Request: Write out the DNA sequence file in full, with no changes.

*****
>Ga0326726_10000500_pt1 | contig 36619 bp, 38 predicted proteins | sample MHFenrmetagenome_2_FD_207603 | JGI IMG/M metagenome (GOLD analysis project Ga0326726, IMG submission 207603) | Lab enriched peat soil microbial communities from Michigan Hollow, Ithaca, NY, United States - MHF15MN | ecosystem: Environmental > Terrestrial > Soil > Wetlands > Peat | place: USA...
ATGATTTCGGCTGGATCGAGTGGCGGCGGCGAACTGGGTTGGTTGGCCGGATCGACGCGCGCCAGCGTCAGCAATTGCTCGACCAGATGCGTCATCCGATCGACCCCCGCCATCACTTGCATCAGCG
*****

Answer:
>Ga0326726_10000500_pt1 | contig 36619 bp, 38 predicted proteins | sample MHFenrmetagenome_2_FD_207603 | JGI IMG/M metagenome (GOLD analysis project Ga0326726, IMG submission 207603) | Lab enriched peat soil microbial communities from Michigan Hollow, Ithaca, NY, United States - MHF15MN | ecosystem: Environmental > Terrestrial > Soil > Wetlands > Peat | place: USA...
ATGATTTCGGCTGGATCGAGTGGCGGCGGCGAACTGGGTTGGTTGGCCGGATCGACGCGCGCCAGCGTCAGCAATTGCTCGACCAGATGCGTCATCCGATCGACCCCCGCCATCACTTGCATCAGCG